Iraq’s new education minister has resigned over allegations her brother was a leader with Daesh just days after she was handed the post.
The scandal is the latest blow to Prime Minister Adel Abdul Mahdi who has still not completed his Cabinet amid deep divisions between the Parliament’s main political blocs over the key positions.
Image: Prime Minister Adel Abdul Mahdi
Shaima Khalil Al-Hayali was approved by Parliament last week to head the Education Ministry but had not yet taken the ministerial oath.
She submitted her resignation on Saturday to Abdul Mahdi after intelligence information emerged that her brother was a Daesh leader in Mosul between the summer of 2014, when the extremist group overran the city, and October 2016, when it was liberated by security forces.
Laith Khalil Al-Hayali, was an engineer working for the Nineveh Water Directorate, local security officials in Mosul told Arab News. He was dismissed from his post before 2014 for his association with Daesh, but he was reappointed as a director after 2014 when the militants seized the city.
Websites linked to Daesh published videos showing Laith praising the militants and inciting people to fight the Iraqi military.
The intelligence also said that two of Laith’s sons were killed fighting for Daesh during the liberation of Mosul in 2016.
The first was killed in clashes between the militants and security forces, while the second one blew himself up in a bid to halt advancing forces.
Shaima Khalil Al-Hayali did not deny her brother’s involvement with Daesh but said he was forced to work with them and that he showed up in the videos under the threat of being shot.
This information is an embarrassment to the leaders of the pro-Iran Al-Binna’a coalition who nominated Al-Hayali.
It was not clear whether the resignation was Al-Hayali’s decision alone or whether her backers had ordered her to quit.
Abdul Mahdi was sworn in at the end of October but has faced a series of crises during his short time in the position.
This is not the first time he has presented his preferred candidates for ministerial positions without checking their security and political backgrounds — something that has deepened mistrust between the prime minster and political parties that could bring down his government.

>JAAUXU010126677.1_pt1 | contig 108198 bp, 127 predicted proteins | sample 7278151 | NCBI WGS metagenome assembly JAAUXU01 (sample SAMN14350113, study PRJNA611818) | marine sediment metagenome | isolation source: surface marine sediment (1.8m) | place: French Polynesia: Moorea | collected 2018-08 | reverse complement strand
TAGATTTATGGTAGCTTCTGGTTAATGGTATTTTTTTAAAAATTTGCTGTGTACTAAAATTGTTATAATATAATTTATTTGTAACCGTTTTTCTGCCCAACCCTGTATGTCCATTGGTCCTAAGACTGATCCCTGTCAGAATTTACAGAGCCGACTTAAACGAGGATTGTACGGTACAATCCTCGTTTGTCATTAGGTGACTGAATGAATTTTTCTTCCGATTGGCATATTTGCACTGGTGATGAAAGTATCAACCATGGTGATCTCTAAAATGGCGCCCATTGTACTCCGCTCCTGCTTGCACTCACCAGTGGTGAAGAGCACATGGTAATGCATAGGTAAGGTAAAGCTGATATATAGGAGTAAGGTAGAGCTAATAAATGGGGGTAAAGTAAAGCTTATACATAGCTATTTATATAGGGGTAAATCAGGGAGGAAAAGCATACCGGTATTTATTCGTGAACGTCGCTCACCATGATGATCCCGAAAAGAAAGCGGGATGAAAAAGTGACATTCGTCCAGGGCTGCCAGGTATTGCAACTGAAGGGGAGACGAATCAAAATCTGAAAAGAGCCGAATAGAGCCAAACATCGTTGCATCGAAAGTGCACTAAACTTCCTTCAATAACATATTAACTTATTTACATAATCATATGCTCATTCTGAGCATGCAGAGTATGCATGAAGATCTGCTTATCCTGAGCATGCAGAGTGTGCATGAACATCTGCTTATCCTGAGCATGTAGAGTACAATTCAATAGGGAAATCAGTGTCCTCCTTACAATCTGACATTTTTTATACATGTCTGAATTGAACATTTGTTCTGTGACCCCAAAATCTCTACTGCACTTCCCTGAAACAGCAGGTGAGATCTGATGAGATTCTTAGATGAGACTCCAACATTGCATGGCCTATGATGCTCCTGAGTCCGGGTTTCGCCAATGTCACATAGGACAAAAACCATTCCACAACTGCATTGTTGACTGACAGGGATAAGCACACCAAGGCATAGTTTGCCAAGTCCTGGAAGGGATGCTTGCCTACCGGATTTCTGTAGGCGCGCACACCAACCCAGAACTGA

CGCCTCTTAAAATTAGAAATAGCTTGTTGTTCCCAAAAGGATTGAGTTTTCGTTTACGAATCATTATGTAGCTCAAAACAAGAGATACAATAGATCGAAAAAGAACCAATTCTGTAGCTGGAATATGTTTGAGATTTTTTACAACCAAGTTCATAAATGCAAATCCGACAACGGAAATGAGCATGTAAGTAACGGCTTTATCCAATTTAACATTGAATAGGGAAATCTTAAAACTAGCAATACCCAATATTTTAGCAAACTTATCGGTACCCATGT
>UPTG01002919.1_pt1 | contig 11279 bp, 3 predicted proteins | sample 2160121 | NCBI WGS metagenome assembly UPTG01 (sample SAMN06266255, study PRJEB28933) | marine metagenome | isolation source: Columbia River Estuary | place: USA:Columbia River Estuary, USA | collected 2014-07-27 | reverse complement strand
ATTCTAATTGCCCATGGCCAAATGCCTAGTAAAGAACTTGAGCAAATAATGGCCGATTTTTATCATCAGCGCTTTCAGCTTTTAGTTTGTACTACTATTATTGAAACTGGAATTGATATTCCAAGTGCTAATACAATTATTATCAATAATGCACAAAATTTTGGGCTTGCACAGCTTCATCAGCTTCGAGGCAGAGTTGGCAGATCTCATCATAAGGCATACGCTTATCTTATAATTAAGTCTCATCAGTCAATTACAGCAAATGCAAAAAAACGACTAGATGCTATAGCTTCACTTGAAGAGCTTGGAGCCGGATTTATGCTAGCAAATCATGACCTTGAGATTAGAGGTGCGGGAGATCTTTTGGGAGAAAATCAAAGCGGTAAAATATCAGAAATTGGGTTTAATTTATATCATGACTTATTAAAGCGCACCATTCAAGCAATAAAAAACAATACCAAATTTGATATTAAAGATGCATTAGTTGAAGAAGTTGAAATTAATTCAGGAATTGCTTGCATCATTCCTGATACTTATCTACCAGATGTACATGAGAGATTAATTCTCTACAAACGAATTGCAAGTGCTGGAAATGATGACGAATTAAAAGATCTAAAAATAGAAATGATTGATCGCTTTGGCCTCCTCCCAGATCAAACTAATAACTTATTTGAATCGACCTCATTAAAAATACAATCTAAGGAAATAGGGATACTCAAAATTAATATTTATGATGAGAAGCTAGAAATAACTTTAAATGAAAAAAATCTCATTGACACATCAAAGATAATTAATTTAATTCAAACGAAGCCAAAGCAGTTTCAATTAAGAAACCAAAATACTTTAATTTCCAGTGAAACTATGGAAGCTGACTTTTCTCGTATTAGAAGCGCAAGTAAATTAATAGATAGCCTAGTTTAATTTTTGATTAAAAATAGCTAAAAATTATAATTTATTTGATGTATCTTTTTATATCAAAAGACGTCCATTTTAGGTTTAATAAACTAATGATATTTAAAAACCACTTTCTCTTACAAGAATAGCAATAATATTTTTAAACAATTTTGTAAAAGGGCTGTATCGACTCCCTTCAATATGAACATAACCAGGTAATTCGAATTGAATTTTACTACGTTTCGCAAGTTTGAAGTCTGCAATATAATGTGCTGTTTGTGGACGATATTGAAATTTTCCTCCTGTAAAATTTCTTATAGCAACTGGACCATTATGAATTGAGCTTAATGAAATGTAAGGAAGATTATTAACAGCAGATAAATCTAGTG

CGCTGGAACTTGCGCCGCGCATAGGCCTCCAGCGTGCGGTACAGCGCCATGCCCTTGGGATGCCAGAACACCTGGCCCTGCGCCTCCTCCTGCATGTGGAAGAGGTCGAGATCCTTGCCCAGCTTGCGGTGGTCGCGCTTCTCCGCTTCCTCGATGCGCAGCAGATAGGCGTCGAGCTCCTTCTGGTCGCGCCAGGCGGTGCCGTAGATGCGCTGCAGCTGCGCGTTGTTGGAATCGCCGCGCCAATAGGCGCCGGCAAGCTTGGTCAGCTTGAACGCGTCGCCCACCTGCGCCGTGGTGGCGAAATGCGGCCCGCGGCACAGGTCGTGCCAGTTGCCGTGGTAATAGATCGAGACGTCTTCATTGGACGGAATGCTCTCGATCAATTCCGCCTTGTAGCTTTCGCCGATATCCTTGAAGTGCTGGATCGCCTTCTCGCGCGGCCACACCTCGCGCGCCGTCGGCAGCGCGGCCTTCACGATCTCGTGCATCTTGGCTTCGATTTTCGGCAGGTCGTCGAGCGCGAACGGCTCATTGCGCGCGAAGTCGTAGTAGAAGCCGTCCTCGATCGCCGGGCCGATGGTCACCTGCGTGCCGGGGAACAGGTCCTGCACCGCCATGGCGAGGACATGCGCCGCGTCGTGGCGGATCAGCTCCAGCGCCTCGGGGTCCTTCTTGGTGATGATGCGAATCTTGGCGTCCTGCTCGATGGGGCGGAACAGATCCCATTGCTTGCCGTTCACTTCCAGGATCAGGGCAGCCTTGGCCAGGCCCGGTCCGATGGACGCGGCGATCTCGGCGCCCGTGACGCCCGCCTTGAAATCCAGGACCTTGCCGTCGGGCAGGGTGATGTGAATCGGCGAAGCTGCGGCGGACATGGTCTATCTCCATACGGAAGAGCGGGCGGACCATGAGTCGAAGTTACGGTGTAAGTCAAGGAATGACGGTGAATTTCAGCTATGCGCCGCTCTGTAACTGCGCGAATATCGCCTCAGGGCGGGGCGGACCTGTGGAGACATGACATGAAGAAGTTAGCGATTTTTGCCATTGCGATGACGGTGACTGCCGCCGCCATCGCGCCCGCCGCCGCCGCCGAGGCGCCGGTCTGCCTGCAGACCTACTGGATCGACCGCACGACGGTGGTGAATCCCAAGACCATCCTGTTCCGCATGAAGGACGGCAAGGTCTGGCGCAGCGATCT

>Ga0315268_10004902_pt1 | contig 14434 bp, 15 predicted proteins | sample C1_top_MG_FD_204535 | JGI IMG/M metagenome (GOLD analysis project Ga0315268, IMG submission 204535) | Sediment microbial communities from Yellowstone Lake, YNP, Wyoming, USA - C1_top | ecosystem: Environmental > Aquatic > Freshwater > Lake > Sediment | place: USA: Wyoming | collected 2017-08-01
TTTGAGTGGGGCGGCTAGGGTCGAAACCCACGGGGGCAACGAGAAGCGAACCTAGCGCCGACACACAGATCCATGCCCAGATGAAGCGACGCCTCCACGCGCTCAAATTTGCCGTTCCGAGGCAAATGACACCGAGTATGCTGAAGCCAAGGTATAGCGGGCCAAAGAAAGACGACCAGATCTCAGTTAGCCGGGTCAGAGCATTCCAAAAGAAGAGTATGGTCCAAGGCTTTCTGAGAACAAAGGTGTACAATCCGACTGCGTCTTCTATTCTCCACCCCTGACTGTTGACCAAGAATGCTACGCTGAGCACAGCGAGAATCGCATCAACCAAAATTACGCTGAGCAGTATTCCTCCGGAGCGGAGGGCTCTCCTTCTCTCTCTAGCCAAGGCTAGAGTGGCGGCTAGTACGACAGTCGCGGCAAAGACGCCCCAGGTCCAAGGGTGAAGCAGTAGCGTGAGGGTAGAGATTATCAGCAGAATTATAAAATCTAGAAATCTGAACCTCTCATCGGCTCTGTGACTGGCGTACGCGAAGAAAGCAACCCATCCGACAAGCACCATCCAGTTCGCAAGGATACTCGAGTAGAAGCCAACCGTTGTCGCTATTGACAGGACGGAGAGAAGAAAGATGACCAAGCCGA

He is still without without three key ministers — defense, interior and justice amid a dispute between the two main blocs in Parliament over the candidates, lawmakers told Arab News on Sunday.
Reform, led by the influential Shiite cleric Muqtada Al-Sadr, opposes the candidates nominated by Al-Binna’a for interior and defense. Al-Binna’a is led by Hadi Al-Amiri, commander of the Iran-backed Badr Organization, the most powerful armed faction.
Abdul Mahdi has not commented on Al-Hayali’s resignation and not even announced whether he has accepted her letter.
The incident has brought to the forefront allegations against other new ministers. They include Communications Minister Naeim Al-Rubaie, a former senior figure in Saddam Hussein’s Baath party. Anyone linked to the organization is banned from involvement in Iraq’s government.
“It would be better for Abdul Mahdi to accept her (Al-Hayali’s) resignation to save face,” a key negotiator from Reform told Arab News.
“We asked him at the first session of Parliament to submit the names of the candidates to the security services to be checked. We also demanded that they be presented to the bodies of integrity and accountability and justice, but our requests were ignored.
“The result is that the government now includes a minister representing Daesh, another one representing Al-Qaeda and a third one representing Baath party.”
Iraq has struggled to form a government since an election in May led to two main parliamentary camps, one pro Iran and the other anti. An agreement in September broke the deadlock, with the two coalitions agreeing to try and negotiate a new Cabinet led by Abdul Mahdi.